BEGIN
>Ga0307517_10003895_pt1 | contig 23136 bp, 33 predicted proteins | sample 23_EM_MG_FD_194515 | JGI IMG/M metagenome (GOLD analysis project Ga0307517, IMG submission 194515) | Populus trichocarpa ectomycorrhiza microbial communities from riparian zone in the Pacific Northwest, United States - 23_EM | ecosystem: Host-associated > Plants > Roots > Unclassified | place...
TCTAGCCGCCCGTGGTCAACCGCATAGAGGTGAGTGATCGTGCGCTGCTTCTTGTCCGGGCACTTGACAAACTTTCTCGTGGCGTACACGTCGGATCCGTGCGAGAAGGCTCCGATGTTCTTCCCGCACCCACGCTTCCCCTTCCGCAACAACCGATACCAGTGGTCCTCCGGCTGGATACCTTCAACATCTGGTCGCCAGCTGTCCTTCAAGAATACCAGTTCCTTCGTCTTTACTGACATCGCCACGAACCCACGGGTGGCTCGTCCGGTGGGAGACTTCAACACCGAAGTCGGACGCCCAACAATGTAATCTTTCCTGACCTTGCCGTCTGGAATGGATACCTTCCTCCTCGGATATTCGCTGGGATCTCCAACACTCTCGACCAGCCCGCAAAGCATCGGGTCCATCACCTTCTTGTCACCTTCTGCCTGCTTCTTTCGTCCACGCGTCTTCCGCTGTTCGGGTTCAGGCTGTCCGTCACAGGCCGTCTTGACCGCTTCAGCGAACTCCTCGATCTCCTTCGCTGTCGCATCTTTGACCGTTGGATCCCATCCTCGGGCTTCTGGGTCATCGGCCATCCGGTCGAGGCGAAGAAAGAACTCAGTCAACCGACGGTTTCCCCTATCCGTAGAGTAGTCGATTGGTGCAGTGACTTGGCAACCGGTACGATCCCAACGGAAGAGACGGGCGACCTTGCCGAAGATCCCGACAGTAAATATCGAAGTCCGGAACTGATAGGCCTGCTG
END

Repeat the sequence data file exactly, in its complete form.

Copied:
>Ga0307517_10003895_pt1 | contig 23136 bp, 33 predicted proteins | sample 23_EM_MG_FD_194515 | JGI IMG/M metagenome (GOLD analysis project Ga0307517, IMG submission 194515) | Populus trichocarpa ectomycorrhiza microbial communities from riparian zone in the Pacific Northwest, United States - 23_EM | ecosystem: Host-associated > Plants > Roots > Unclassified | place...
TCTAGCCGCCCGTGGTCAACCGCATAGAGGTGAGTGATCGTGCGCTGCTTCTTGTCCGGGCACTTGACAAACTTTCTCGTGGCGTACACGTCGGATCCGTGCGAGAAGGCTCCGATGTTCTTCCCGCACCCACGCTTCCCCTTCCGCAACAACCGATACCAGTGGTCCTCCGGCTGGATACCTTCAACATCTGGTCGCCAGCTGTCCTTCAAGAATACCAGTTCCTTCGTCTTTACTGACATCGCCACGAACCCACGGGTGGCTCGTCCGGTGGGAGACTTCAACACCGAAGTCGGACGCCCAACAATGTAATCTTTCCTGACCTTGCCGTCTGGAATGGATACCTTCCTCCTCGGATATTCGCTGGGATCTCCAACACTCTCGACCAGCCCGCAAAGCATCGGGTCCATCACCTTCTTGTCACCTTCTGCCTGCTTCTTTCGTCCACGCGTCTTCCGCTGTTCGGGTTCAGGCTGTCCGTCACAGGCCGTCTTGACCGCTTCAGCGAACTCCTCGATCTCCTTCGCTGTCGCATCTTTGACCGTTGGATCCCATCCTCGGGCTTCTGGGTCATCGGCCATCCGGTCGAGGCGAAGAAAGAACTCAGTCAACCGACGGTTTCCCCTATCCGTAGAGTAGTCGATTGGTGCAGTGACTTGGCAACCGGTACGATCCCAACGGAAGAGACGGGCGACCTTGCCGAAGATCCCGACAGTAAATATCGAAGTCCGGAACTGATAGGCCTGCTG